As happens with many people, reluctance and denial characterized future
Miss Rhode Island Aimee Belisle's first foray into treatment for
Belisle's close friend recognized that the irritability, moodiness,
fatigue, and loss of appetite Belisle had been experiencing were signs of
depression and urged her to make an appointment at the counseling center at
Bentley College in Waltham, Mass., where they were both students.
"Basically, I told him I wasn't going to make an appointment right
away," she told Psychiatric
Aimee Belisle is flanked by her parents, Normand and Christine Belisle,
at the Miss America competition last September in Atlantic City, N.J.
So he did what any good friend would do—he picked her up, put her in
his car, drove her to the counseling center, and walked in with her.
Belisle, now 24, said she first began experiencing symptoms of depression
when she was in high school. "I was crying a great deal and didn't feel
excited about anything, even the things I'd previously enjoyed," she
"Over time, my symptoms became much worse," she said. By the
time she entered the counseling center for treatment in her junior year, she'd
begun cutting herself.
Through the counseling center, she received medications and psychotherapy,
and her symptoms began to improve within weeks. Once diagnosed, she decided to
educate herself about depression—its prevalence, etiology, and
treatment—by researching the topic extensively.
Belisle said she was bolstered by the love and support she received from
family and friends and soon learned from her mother that depression ran in the
family—her father had been treated for it at different points throughout
Belisle had long aspired to compete in the Miss Rhode Island pageant and
decided to enter the competition in part "to show I was able to achieve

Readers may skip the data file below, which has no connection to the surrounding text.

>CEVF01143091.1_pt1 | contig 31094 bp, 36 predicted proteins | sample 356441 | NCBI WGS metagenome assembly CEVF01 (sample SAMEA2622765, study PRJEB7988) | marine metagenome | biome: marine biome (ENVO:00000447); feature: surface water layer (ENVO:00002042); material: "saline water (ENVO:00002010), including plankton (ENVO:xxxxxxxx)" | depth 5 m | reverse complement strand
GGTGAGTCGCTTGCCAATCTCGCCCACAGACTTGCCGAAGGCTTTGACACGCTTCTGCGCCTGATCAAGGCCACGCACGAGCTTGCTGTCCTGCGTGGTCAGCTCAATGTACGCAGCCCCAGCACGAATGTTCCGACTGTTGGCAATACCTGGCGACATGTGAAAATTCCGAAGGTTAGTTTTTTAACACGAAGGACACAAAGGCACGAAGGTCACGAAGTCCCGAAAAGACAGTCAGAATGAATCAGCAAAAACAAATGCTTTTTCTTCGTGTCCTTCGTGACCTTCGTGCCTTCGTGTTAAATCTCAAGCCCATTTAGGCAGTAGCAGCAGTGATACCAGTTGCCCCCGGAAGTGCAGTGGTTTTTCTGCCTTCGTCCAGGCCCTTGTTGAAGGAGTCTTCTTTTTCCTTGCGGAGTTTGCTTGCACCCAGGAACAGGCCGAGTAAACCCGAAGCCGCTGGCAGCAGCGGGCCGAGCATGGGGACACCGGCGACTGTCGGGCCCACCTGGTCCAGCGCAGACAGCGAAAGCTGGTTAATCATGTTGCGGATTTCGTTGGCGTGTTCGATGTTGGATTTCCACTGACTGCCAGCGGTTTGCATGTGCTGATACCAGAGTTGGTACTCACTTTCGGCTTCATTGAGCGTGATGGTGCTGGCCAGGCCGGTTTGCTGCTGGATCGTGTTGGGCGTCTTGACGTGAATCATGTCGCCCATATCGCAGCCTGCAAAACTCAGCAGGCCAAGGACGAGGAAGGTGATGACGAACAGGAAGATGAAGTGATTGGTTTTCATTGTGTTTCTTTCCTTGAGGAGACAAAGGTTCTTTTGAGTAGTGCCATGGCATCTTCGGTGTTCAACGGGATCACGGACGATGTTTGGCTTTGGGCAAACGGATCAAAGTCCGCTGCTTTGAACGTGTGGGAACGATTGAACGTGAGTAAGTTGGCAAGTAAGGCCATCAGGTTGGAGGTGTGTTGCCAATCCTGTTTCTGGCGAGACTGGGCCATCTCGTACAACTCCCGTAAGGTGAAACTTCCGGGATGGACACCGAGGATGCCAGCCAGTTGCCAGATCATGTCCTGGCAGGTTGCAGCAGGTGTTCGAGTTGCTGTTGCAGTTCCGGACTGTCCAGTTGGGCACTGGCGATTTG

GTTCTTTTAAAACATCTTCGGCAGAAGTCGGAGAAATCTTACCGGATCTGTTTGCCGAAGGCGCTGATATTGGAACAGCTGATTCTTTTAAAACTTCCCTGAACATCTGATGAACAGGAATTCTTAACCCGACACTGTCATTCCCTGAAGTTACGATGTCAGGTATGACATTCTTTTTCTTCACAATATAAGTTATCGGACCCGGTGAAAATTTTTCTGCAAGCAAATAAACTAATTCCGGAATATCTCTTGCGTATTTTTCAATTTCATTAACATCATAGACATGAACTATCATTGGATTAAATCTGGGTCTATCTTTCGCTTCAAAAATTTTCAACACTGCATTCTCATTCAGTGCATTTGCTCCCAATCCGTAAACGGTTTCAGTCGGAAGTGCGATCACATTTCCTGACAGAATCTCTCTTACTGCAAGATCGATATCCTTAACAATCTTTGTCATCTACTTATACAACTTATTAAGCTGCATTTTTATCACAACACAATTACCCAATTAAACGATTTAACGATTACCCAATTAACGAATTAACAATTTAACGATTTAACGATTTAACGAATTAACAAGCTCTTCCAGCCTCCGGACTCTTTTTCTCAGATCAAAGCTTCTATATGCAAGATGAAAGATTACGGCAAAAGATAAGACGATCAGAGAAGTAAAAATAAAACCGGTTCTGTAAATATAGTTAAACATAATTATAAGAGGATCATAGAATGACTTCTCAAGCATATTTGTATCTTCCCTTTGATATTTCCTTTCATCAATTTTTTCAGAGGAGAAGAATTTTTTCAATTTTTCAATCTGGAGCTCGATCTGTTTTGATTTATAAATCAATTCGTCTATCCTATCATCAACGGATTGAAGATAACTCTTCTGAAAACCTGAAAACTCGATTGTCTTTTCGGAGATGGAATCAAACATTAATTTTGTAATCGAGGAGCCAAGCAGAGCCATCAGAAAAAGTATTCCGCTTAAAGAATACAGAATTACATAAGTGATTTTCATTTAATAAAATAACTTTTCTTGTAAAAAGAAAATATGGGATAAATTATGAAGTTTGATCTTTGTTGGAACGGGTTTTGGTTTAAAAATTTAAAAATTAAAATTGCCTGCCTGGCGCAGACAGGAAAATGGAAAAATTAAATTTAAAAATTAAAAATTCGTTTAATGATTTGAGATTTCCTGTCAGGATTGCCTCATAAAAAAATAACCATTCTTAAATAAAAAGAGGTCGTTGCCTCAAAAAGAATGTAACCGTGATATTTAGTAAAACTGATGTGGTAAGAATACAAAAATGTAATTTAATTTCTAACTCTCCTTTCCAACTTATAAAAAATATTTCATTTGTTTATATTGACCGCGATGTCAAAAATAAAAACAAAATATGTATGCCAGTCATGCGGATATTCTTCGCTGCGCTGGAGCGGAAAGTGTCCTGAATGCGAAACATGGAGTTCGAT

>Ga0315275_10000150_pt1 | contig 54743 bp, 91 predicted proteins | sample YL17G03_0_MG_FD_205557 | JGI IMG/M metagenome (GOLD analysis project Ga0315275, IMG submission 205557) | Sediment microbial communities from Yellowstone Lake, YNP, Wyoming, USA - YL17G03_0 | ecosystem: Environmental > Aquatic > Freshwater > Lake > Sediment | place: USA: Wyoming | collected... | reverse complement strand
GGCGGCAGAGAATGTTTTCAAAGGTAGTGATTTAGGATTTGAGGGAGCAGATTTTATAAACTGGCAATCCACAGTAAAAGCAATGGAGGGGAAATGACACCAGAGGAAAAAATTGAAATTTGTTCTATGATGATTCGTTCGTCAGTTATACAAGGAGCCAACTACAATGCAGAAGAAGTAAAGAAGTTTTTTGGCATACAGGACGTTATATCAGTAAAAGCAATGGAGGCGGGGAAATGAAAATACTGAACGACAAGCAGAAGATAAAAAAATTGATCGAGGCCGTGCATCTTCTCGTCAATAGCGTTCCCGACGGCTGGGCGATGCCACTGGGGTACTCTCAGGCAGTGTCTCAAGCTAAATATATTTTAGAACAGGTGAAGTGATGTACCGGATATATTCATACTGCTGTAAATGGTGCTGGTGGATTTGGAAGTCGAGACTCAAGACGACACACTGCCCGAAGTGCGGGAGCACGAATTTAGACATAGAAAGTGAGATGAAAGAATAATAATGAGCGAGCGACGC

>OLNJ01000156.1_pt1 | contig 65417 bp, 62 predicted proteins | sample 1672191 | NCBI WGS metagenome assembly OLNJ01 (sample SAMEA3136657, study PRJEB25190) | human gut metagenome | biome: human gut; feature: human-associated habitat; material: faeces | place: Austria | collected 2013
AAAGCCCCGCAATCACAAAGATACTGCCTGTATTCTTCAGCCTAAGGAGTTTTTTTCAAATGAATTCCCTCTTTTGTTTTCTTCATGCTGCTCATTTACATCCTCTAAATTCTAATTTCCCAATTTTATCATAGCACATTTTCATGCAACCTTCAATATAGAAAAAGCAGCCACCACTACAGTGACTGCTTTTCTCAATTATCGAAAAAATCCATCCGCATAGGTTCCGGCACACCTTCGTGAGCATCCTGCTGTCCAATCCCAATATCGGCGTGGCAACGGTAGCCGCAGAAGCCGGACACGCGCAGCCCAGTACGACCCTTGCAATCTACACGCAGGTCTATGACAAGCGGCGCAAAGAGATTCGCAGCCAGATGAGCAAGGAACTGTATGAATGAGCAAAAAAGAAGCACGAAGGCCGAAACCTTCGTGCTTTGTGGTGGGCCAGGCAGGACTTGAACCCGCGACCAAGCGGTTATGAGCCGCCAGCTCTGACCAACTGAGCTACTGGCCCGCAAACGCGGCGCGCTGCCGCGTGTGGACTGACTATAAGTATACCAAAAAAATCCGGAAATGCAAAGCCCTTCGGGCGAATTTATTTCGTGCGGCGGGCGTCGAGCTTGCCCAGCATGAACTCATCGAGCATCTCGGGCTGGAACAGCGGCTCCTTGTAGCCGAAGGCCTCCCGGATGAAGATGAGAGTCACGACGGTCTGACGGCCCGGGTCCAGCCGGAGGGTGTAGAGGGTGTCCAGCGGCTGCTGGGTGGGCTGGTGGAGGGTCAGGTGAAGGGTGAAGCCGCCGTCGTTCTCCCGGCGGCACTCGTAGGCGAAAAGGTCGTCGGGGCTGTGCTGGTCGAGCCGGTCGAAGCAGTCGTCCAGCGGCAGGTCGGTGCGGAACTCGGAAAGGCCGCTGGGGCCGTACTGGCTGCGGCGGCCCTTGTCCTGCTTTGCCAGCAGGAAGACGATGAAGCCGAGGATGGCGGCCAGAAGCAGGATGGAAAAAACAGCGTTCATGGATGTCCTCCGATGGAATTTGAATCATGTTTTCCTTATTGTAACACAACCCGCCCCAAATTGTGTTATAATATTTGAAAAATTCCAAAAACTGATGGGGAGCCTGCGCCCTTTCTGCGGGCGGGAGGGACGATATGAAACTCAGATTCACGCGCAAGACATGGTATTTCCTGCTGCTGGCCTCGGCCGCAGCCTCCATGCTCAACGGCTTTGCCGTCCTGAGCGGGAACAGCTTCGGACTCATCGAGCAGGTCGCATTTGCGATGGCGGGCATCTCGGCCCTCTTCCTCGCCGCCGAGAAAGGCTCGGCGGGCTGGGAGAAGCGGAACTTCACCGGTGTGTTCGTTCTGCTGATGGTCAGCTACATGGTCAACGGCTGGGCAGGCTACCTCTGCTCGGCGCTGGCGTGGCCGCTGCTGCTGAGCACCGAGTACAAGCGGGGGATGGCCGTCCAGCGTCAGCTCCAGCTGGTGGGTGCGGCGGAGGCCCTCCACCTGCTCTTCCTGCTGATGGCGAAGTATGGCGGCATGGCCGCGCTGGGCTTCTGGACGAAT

what I wanted despite having depression," she said.
She acknowledged that without treatment, "I doubt I would have been
able to be focused or clear enough to compete" in the pageant.
When she won the title last year, Belisle decided to make depression
awareness her platform. "I wanted my platform to be
personal—something I'd experienced myself," she said.
As part of her platform, she began speaking in public about the need for
depression screening in high schools and on college campuses.
Though many were receptive to her message, she encountered ignorance on the
part of some. "I've had instances where people would tell me, `You just
need to suck it up,'" in regard to her experiences with depression,
Belisle said, and she would turn those encounters into opportunities to help
others understand that depression isn't something that can be willed away.
It is not uncommon for audience members and others to express their
gratitude to Belisle for speaking publicly about depression, she said, which"
convinces me that I'm helping people."
These days, Belisle divides her time between her job as an auditor and her
work as a board member for Families for Depression Awareness, a nonprofit
organization established in 2001 to help families recognize and cope with
She is also a member of APA's newly appointed Presidential Task Force on
Mental Health on College Campuses and is working on expanding depression
screening and education in high schools and universities in Rhode Island and
"Depression screening is starting to take hold," she said,"
but is nowhere near as widespread as it should be."
According to David Fassler, M.D., co-chair of the new task force and a
member of APA's Board of Trustees, "Aimee is an eloquent and effective
spokesperson on the issue of depression in college students.... She captures
her audience by telling her own story in an honest and compelling